Last week we talked a little about hosting virtual events for your kids, so we thought it would be important to share computer tips for parents to help their children stay safe online.

In the ever-expanding world of websites, webcams, texting, online gaming, cell phone email and social networking, parents are increasingly being advised to safeguard their children’s use of the internet. Internet safety lessons have even become a compulsory part of the school curriculum in England for children aged five years and up.

Kids these days are very comfortable advertising their lives. Yes, the internet offers some cool things for kids, but it also presents some scary possibilities. The internet offers absolutely no anonymity because the information on sites such as Facebook is never 100% private.

Internet Safety

Kids as young as six years of age are known to have their own Facebook page. Eighty percent of american youth have regular access to the internet and over 50% of these kids have little or no supervision online.

Sites like Facebook have taken steps to give users a better sense of content and privacy when using the site, but content should always be of concern for parents. Youth who have unsupervised access to digital cameras, computers, and webcams will continue to be vulnerable no matter what privacy settings are in place. Understanding the capabilities of current technology will help parents fully express their concerns when trying to navigate social networking website issues with their children.

Social Networking Advice: Facebook, Twitter and More

Social networking can be very appealing for youngsters drawn in by the possibility of increasing their friendships and social contacts through avenues such as Facebook or Twitter. The reality is that once a person signs up for sites such as Facebook, the site owns their photos and the information can be used by the site for various purposes.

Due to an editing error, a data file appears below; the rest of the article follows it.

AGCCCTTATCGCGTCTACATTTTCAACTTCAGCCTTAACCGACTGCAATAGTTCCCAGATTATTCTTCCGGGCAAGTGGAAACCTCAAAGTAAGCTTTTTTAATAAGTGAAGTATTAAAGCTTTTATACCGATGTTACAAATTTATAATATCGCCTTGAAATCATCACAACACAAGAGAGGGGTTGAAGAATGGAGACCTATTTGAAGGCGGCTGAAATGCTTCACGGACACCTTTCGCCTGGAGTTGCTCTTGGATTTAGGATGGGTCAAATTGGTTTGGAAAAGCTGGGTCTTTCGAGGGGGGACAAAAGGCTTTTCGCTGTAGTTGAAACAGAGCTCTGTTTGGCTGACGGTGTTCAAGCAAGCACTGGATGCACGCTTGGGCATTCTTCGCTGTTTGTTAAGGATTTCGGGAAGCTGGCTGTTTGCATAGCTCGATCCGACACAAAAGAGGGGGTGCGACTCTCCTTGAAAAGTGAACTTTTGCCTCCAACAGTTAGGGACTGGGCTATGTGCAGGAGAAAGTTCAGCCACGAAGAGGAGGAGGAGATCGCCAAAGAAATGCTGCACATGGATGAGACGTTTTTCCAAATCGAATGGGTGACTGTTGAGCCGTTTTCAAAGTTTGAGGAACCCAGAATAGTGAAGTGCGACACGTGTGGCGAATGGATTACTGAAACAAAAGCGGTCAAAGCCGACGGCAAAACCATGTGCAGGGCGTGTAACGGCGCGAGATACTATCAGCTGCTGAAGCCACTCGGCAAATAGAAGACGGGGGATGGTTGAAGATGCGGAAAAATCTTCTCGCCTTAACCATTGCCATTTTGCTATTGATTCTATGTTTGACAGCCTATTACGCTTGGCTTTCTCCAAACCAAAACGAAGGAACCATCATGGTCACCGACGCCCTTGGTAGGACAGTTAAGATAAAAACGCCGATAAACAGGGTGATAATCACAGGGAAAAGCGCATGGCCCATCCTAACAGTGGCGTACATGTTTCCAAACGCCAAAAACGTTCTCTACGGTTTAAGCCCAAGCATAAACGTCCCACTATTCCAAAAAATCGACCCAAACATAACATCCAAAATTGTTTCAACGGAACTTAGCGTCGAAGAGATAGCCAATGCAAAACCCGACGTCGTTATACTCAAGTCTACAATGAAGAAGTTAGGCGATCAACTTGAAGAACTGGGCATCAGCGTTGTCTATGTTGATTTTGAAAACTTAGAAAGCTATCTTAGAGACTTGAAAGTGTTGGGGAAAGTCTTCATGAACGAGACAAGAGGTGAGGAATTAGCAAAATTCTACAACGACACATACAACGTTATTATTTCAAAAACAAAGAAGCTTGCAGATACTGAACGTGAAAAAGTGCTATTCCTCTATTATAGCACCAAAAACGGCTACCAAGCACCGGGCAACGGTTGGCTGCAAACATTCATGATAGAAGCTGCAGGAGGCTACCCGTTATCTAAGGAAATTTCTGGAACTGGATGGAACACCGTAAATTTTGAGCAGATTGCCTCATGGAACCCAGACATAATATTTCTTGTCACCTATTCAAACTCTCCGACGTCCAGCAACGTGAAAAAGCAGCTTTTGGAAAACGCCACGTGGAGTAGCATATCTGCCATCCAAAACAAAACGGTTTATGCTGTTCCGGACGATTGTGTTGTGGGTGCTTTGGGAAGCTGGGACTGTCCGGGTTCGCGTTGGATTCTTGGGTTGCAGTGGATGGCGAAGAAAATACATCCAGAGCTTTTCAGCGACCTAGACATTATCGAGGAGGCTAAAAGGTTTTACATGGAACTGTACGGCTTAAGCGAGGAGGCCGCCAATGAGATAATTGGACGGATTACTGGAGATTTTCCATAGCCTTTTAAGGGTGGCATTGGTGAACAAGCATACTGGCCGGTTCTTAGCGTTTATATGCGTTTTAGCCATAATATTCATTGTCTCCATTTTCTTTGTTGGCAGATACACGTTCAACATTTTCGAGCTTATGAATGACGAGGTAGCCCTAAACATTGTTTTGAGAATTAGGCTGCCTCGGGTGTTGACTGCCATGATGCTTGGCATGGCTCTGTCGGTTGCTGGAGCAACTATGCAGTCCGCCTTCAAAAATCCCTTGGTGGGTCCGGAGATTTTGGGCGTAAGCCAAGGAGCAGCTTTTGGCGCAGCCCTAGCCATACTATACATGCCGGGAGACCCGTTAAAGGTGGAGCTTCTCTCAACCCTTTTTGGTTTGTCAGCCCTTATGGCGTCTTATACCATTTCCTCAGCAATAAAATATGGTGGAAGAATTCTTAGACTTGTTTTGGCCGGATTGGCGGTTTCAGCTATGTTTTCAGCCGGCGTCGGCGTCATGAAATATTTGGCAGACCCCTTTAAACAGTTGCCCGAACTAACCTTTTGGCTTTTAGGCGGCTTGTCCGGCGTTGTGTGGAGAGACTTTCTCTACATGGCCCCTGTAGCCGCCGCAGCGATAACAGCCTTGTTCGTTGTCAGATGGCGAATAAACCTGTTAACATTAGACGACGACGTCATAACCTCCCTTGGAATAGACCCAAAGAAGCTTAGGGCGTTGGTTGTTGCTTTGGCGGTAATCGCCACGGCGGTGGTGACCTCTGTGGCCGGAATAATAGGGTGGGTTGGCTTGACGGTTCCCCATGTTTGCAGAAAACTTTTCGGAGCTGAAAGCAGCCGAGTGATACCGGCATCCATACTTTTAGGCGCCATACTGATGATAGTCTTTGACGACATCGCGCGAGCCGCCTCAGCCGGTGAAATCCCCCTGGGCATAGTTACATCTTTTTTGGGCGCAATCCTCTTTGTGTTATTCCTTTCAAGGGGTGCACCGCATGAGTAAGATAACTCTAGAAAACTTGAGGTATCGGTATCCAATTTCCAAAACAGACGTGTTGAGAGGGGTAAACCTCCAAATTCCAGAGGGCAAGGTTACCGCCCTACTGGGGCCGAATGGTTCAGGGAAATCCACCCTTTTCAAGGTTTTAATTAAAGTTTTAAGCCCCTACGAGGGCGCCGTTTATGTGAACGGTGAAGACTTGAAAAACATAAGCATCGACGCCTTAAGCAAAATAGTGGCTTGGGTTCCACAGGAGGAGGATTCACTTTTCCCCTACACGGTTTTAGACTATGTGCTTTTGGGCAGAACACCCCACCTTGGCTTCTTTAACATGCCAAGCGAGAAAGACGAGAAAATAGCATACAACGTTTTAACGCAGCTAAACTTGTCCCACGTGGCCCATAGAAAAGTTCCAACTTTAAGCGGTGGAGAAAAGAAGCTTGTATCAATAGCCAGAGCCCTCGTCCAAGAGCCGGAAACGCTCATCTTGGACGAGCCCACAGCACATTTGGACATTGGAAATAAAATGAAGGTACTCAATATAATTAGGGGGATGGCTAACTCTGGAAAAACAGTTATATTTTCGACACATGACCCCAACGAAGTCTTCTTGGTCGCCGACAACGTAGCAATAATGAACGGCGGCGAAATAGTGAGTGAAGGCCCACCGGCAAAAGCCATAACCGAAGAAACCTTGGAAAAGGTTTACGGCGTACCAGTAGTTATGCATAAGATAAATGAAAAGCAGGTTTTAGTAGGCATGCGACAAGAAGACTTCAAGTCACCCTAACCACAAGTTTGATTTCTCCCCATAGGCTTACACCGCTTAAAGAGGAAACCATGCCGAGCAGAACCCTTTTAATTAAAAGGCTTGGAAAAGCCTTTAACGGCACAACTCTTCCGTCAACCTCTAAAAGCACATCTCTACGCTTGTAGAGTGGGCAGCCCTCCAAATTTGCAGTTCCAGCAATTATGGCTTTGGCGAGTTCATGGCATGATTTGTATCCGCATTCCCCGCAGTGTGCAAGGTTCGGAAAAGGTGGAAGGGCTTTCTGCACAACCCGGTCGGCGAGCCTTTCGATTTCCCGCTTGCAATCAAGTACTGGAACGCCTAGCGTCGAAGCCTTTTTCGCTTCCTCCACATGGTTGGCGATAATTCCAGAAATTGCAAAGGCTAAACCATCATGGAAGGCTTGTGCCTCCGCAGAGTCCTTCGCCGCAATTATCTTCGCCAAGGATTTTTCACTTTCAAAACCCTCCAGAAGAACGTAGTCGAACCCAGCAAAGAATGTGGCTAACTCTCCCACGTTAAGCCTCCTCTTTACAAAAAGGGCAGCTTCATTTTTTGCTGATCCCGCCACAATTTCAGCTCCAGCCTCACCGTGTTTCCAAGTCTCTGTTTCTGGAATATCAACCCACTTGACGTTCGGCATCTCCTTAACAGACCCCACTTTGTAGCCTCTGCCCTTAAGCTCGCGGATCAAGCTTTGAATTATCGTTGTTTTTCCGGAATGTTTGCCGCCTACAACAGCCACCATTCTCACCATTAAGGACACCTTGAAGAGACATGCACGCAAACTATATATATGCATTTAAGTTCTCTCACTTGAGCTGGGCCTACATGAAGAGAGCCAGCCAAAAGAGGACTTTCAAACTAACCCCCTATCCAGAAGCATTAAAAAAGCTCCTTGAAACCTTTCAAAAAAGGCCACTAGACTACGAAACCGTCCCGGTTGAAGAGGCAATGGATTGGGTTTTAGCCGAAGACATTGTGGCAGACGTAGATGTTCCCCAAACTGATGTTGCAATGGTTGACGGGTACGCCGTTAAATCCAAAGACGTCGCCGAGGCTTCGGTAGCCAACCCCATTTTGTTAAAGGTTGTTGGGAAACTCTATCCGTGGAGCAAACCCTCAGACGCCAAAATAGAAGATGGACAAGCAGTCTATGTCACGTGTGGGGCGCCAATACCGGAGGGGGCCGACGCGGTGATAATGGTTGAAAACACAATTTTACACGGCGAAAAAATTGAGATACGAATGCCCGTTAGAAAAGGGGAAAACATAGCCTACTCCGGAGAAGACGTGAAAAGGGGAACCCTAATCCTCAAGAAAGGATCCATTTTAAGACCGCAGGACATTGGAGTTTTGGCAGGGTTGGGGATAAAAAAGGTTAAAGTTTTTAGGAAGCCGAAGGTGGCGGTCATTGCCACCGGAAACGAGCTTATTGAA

How Kids Can Be Safe Online

Here are some helpful tips for parents and kids to stay safe online:

  • Ask yourself how safe are your children online?
  • How much personal information have they revealed?
  • Be wary of revealing information such as age, sex, location, height, weight, measurements, address, and school location for online strangers to see.
  • Stop and think before posting any information online.
  • Don’t post photos that could be embarrassing in the future and negatively affect situations such as educational or job prospects.
  • Don’t believe everything you see on the internet.
  • Be very careful of what comes in and goes out from your home computer.

“Stranger danger” also applies online. Children and parents should both ask themselves: “Who might be looking in on your online presence? It could be school officials, employers, news agencies, police, predators or anyone.”

Adults also need to be wary about what information is revealed about their family online, even in parent chat forums. Because computer users are often in their own homes in a comfortable intimate setting and have their guard down, they may be inclined to be too trusting and reveal too much of their private lives to total strangers.